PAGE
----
“If you look at the average life expectancy of people in different countries, Japan is in the top three. Even though I mostly grew up in Chapel Hill, I try to go back to Japan every year to visit my grandparents. Just walking through streets, you see 80-90 year olds on bicycles, walking around, doing their thing. It just amazes me. Why are they able to live such a long time? I began to wonder about what governs longevity.

“Also, during 9th grade biology we were randomly assigned a disease to study and present in class. Mine was Werner syndrome, which I had never heard of. Essentially, it’s a rare premature aging disorder. People look fine in their teens and 20s, but by the time they’re 40 or 50 they look like 80 or 90.

“I found a picture of a woman with Werner syndrome, and that picture was implanted in my brain. She was in her forties but looked at least 80. But it isn’t just about looks. Physiologically, these people are older. They have shorter lives. They lose hair and are more susceptible to age-related diseases, such as cancer.

“I also learned about another premature aging condition called Hutchinson-Gilford Progeria Syndrome. This happens in kids. These patients don’t suffer from learning disabilities or age-associated neurodegenerative diseases, something that was fascinating to me.”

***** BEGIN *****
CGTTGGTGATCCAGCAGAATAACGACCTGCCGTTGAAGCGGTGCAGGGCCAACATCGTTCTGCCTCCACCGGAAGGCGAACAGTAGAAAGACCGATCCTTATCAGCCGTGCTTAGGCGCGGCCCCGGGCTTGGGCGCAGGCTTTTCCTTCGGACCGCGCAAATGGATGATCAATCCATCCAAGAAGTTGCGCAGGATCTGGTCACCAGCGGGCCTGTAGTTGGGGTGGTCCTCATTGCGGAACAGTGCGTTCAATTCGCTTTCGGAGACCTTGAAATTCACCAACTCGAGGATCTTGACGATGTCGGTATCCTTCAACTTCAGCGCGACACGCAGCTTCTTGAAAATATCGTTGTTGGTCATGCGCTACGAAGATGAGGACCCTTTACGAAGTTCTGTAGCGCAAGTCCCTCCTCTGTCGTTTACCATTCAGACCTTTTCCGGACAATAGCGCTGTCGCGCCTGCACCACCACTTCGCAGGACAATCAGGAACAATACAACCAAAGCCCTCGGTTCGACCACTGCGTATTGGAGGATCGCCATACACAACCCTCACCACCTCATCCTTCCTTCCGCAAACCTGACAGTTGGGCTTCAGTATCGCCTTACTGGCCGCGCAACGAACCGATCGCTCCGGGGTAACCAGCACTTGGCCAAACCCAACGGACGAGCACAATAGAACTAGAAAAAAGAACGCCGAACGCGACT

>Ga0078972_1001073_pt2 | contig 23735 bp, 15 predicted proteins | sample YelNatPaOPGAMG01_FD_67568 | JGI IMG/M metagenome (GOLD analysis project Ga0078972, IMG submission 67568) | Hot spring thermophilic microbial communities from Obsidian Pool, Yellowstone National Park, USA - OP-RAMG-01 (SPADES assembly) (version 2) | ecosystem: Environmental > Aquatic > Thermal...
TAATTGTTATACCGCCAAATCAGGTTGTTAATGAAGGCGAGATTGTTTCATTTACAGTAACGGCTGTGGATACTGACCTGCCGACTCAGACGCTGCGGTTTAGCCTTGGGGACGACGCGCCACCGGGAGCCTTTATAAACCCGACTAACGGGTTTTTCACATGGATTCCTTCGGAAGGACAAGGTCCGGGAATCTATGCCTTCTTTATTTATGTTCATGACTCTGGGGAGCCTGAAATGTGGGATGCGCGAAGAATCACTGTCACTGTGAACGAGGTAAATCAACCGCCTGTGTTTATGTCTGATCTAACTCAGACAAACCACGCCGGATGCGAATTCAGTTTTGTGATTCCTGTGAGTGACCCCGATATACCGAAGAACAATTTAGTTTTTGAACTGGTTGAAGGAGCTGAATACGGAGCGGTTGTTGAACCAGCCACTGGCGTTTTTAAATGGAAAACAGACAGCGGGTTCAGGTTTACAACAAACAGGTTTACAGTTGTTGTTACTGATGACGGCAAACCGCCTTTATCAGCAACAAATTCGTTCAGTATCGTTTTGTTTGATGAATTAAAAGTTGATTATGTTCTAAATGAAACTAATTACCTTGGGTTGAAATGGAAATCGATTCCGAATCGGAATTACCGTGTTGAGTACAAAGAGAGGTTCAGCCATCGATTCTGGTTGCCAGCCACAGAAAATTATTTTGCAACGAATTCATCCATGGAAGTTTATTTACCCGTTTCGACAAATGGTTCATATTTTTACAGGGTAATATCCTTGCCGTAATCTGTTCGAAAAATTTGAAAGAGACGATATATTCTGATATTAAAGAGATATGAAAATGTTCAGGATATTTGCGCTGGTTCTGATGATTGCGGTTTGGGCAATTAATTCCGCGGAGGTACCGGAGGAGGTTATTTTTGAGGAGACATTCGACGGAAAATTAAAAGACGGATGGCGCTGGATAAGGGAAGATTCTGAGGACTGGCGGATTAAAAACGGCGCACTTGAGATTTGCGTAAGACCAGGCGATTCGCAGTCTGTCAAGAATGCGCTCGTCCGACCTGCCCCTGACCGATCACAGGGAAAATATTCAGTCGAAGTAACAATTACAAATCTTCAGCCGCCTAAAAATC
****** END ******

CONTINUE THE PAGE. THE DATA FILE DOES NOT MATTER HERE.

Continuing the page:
Your research?

“We study the role of microRNAs in aging and premature aging disorders. A microRNA is a short piece of RNA that targets the end of genes to block their expression in cells throughout the body.

“A postdoctoral fellow in the lab, Vijay Swahari, generated a mouse that overexpressed a certain microRNA, and the results were intriguing. These mice develop features of premature aging within two months of age – things like wrinkled skin, shortened lifespan, loss of hair, and reduced body weight. Right now, we are figuring out the mechanism by which this microRNA induces aging.”

The future?

“This summer, I’ll be presenting this work at a conference in Spain sponsored by the International Cell Senescence Association. I am also planning a week-long trip to Alaska with my husband, so that should be exciting!

“I’m hoping to graduate next March. We are planning to submit our papers soon and, hopefully by that time, our papers will be published. I am also currently working on 3 first author and co-first author manuscripts. Then, I’ll move onto the last two years of medical school. After that I hope to do my residency in neurology or internal medicine. Premature aging disorders are really rare. But seeing patients with progeria is something I’d like to do.”